What does a typical day in tea look like for me?  I live in Coimbatore and travel to the garden every Saturday to pay weekly salary to workers and pick up any finished tea. [Map Source :]

The team at the garden (see below for details) have been with us for years and I have given them hands on training. Tea sorting, packaging and shipping happens from Coimbatore location. A typical day for me would be like below,

  1. Talk to people at garden in the morning and plan the activities for the day.

  2. Check the newly arrived finished tea and do a taste testing.

  3. Sort the newly arrived tea. Tea sorting is done by hand and takes up bulk of the time.

  4. Sorted tea is put into air tight containers and tagged with batch number & date of manufacturing.

  1. We do sell packaged 100g leaf tea in local organic stores and to direct customers.

  2. Check the email and work the phone to see if any orders need to be processed for the day.

  3. Talk to people at the garden again in the evening and see how things went for the day.

At least 3 cups of fresh black tea and 3 cups of green/oolong keeps the day going for me.  My personal favorite is Nilgiri black leaf tea. With its smooth taste and fruity aroma, it is a class on its own. Sometimes I eat biscuits with black/oolong tea. And I never eat anything with green tea.

We have 6 people employed at the garden. A family (husband, wife & their child) live in the farm house. We provide year around employment, pay them above the market wages and give them yearly Diwali festival bonus, give them advances and help them however we can. Attrition rates are extremely high at tea gardens and the fact that our workes have been with us for years is a testimony to how to treat them and care for their wellbeing.

Following is a typical day at the garden when leaves are ready and available. If leaves are not ready then workers are given cleaning, de-weeding and pruning tasks. A lot depends on the weather and the condition of the tea leaves.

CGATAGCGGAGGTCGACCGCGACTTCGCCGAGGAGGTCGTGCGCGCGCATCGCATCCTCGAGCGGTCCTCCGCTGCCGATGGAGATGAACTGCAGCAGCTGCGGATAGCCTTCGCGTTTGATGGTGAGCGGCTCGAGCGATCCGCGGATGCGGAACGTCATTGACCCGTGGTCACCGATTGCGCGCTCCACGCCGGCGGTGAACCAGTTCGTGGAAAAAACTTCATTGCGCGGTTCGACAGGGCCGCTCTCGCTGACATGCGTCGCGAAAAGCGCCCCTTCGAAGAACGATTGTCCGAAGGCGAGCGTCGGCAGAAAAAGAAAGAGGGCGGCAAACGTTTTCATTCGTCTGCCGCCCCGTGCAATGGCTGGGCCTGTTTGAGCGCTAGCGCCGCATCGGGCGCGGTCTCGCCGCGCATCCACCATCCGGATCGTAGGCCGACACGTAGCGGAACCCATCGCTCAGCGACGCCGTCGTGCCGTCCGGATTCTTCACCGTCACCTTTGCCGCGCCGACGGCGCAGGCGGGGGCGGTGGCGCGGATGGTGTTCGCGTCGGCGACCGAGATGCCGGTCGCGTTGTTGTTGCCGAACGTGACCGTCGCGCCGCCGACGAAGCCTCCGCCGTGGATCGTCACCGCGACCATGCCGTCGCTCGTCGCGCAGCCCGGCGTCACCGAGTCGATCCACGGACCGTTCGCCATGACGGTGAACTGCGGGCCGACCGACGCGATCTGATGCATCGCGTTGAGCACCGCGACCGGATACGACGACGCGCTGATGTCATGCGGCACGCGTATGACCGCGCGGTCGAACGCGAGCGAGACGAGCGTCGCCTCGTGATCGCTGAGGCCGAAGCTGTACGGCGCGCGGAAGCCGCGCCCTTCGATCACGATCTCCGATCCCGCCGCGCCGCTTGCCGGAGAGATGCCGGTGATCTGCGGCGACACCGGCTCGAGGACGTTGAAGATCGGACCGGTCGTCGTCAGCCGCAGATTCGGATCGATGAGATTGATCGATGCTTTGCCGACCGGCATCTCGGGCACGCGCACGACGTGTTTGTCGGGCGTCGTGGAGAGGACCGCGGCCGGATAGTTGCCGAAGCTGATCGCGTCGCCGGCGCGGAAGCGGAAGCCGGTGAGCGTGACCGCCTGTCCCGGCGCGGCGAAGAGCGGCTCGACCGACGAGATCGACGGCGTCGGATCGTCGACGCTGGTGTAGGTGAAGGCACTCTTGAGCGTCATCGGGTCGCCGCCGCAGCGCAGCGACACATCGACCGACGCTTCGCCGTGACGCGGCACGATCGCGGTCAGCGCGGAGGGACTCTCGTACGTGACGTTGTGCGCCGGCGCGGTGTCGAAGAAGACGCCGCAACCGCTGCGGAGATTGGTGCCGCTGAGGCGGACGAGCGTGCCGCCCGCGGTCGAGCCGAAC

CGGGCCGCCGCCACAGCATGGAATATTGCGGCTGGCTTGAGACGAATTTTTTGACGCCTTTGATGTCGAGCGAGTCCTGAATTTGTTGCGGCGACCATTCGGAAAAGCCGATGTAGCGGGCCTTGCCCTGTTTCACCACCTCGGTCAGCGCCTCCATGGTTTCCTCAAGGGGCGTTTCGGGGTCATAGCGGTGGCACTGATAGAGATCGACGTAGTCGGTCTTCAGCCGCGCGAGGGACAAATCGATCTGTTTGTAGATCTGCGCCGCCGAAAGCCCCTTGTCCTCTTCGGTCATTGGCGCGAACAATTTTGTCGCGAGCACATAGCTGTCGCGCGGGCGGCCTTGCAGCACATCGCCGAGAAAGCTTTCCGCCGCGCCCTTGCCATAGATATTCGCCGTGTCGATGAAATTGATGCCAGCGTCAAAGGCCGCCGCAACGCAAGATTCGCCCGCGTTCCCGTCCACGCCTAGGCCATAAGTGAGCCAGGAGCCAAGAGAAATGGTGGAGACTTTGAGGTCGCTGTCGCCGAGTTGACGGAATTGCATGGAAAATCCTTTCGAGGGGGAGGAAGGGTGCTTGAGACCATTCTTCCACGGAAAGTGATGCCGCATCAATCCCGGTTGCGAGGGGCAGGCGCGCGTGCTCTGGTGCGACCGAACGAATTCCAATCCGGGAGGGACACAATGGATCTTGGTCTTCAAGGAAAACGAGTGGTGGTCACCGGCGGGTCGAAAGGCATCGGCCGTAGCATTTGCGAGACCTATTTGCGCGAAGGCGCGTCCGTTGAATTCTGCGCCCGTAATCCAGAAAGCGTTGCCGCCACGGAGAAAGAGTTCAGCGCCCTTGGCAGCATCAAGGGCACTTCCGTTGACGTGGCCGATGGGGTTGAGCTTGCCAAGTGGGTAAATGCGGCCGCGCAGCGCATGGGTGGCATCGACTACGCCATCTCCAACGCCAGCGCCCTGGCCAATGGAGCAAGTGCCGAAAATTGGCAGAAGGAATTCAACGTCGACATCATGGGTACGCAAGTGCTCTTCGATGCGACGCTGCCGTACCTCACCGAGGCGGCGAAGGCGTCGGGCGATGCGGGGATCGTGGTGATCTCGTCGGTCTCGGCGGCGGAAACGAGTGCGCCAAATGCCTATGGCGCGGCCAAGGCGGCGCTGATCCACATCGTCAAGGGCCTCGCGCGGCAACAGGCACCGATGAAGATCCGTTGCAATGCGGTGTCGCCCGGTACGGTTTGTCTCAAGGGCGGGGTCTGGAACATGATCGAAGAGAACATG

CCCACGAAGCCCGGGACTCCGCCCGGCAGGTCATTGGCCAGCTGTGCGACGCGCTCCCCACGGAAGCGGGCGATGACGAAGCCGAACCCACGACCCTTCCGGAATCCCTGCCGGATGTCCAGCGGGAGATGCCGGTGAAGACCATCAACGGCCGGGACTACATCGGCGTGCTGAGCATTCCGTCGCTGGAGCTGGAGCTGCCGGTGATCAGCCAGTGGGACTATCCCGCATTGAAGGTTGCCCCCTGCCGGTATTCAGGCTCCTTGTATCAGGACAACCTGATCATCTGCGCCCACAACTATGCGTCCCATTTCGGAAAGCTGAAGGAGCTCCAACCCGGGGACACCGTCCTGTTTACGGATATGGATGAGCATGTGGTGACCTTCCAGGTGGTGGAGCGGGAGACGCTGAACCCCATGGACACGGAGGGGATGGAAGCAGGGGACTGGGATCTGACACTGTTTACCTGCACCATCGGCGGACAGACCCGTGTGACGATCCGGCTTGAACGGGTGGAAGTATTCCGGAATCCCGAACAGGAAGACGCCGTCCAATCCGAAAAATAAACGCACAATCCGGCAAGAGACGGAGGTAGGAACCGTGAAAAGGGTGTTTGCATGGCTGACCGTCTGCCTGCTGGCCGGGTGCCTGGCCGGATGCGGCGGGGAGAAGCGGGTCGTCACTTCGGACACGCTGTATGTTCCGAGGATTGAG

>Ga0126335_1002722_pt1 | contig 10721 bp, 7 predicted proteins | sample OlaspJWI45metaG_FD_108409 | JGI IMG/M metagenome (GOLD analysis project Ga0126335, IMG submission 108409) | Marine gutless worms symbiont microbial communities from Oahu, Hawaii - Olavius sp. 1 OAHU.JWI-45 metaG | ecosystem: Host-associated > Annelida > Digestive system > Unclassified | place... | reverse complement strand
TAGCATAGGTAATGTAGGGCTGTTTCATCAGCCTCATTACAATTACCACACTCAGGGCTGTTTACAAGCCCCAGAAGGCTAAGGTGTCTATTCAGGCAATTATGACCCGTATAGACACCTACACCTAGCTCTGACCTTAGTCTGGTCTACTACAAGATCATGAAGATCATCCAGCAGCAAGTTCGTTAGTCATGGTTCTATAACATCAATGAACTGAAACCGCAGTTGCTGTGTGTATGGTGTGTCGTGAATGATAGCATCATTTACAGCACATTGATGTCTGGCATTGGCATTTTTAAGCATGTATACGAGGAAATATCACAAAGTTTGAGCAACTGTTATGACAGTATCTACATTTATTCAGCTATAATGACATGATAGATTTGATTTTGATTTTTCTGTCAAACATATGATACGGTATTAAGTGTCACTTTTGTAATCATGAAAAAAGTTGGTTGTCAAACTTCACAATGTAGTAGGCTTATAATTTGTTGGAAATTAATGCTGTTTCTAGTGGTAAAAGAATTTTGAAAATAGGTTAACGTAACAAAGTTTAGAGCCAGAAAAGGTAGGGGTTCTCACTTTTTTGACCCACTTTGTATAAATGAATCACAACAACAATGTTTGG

1. Plan activities for the day. Typical activities include, leaves picking, black, green & oolong tea processing, tea bushes pruning and cleaning.

  2. Workers arrive at the garden by 9.30 am and get ready for leaf picking.

  1. If previous day’s leaves have withered sufficiently then start the rolling process for the black tea.

  2. Get the wood fired dryer going. Btw, we use tree trimmings from our own 500 trees and use them as firewood. We never cut or buy wood from outside. This is an important part of our self- sufficiency & recycling process.

  3. Get the steamer going for the kill-green green tea processing.

  4. Mid-morning tea & biscuit break.

  5. Spread the rolled leaves for fermentation.

  6. Leaves picked before lunch arrive at the factory. Sort the leaves and let it wither.

  7. Lunch break between 1 - 1.45 pm

  8. Load the leaves into the steamer for quick steam and then air dry.

  9. Load the steamed leaves into roller and then on to the drier. After heat drying, let the leaves air dry.

  10. If fermentation is done, load the fermented leaves into the dryer and then let it air dry.

  11. Afternoon tea & biscuit break.

  12. Workers bring rest of the picked leaves, freshen up and leave by 5.30pm.

  13. Sort the leaves and let it wither overnight.

  14. Final round of short duration drying again to make sure moisture content is within 5%

  15. Pack the finished tea in bags.

Thank you for reading our story , we hope that knowing where your tea comes from adds to your experience of fine Nilgiri tea and we would love to hear your feedback!"